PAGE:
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I was going through a fairly simple proof about rockets/momentum, taking into account the changing mass of the rocket as well as the velocity of the exhausted fuel. I was getting towards the end of it having felt like I understood it well, until I got to this point (this is from a Junior year course in Mechanics btw):

After assuming that there are no external forces on the rocket (so that we can say dP=0):

mdv=-dmv_{exhaust}

Okay, this step makes perfect sense. Then the proof goes on to say (after separating variables):

dv=v_{exhaust}(dm/m) Okay, again, this makes perfect sense.

But after this there is an integration that I don't understand (it's been a while since I've taken Calculus... so I'm not sure what I missed). The author then integrates both sides and obtains:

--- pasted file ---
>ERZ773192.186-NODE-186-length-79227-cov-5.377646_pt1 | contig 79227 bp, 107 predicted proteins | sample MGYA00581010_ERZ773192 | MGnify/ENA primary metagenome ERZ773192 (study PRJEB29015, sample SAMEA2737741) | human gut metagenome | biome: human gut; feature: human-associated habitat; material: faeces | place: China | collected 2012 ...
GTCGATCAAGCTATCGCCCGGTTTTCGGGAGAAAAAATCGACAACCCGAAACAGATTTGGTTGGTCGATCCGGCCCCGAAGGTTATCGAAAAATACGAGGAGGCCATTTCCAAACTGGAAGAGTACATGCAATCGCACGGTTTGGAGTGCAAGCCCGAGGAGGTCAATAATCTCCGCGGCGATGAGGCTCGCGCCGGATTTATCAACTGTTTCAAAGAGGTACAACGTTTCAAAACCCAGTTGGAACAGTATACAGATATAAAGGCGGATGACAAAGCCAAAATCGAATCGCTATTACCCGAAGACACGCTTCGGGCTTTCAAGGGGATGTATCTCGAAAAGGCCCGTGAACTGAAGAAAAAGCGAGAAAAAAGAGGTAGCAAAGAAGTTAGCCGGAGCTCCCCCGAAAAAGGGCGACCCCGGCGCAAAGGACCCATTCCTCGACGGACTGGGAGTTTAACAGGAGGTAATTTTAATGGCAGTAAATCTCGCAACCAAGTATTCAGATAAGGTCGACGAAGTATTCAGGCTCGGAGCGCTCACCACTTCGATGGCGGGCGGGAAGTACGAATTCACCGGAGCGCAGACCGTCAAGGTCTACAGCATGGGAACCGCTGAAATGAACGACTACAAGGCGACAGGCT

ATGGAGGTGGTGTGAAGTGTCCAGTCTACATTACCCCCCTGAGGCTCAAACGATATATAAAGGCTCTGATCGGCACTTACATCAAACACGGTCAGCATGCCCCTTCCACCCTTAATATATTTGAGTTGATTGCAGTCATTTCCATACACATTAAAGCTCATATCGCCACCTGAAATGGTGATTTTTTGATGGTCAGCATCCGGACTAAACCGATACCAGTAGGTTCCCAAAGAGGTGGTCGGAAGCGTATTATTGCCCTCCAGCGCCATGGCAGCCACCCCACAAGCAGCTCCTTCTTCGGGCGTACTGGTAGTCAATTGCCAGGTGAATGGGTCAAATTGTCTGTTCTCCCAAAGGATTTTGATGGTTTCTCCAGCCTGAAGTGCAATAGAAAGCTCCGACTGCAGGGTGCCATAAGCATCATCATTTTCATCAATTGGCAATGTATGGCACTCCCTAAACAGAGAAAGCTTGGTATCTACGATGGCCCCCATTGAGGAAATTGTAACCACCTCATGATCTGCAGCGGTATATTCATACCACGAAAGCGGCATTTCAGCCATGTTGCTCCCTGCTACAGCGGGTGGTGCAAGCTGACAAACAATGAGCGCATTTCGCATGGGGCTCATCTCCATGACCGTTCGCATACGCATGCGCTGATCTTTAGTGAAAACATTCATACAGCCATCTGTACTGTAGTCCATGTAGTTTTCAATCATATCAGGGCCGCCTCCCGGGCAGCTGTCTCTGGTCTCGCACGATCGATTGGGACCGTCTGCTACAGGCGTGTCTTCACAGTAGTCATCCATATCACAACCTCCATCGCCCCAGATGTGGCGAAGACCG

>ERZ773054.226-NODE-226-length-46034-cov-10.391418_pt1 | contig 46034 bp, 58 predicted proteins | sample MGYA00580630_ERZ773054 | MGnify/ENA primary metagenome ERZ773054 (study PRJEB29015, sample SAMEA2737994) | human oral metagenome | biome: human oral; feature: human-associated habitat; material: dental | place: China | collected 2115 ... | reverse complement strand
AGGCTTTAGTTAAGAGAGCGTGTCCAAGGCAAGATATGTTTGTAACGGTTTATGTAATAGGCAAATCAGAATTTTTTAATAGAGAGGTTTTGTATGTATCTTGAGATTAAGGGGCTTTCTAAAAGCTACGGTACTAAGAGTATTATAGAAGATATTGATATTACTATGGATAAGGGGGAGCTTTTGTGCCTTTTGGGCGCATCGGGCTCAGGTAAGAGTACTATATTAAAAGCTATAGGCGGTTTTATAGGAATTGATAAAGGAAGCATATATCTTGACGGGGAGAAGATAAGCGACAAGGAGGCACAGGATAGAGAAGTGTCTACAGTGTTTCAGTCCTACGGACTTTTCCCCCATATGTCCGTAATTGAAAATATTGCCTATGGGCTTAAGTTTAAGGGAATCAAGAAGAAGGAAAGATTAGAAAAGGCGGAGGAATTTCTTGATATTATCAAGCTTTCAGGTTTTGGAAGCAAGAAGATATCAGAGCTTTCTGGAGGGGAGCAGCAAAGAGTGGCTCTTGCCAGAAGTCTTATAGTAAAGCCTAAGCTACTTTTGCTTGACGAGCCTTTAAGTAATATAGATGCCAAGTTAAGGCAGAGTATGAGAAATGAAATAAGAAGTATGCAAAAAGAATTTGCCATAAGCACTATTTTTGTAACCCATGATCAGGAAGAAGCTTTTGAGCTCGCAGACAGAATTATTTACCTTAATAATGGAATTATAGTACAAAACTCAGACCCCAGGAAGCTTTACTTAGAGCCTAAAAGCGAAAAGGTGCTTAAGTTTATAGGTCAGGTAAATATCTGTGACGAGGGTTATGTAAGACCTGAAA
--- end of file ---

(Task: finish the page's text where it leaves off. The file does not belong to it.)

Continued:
v-v_{initial}=v_{exhaust}ln(m_{initial}/m)

Why is the natural log on the right hand side ln(m_{initial}/m)? When I did the integration I got:

v+v_{initial}=v_{exhaust}ln(m).

Similar results, but clearly a big difference.

I didn't post this in the homework section because it's not homework (I'm on medical leave from university and am brushing up on material by going through the text before I have to return and take my final exam in Mechanics... yay! ) and I felt it was more of a mathematical question about integration techniques/reasoning. There might be something conceptual that I'm not following. I also haven't posted here in a while but probably will use these boards a lot in the next few months as I prepare to return to school. I see other posts have used LaTeX but I don't know how to implement it if anyone wants to chime in on how to (i.e. what is the tag I have to put around my LaTeX code?).

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# Tricky Integration in Rocket-Momentum Derivation

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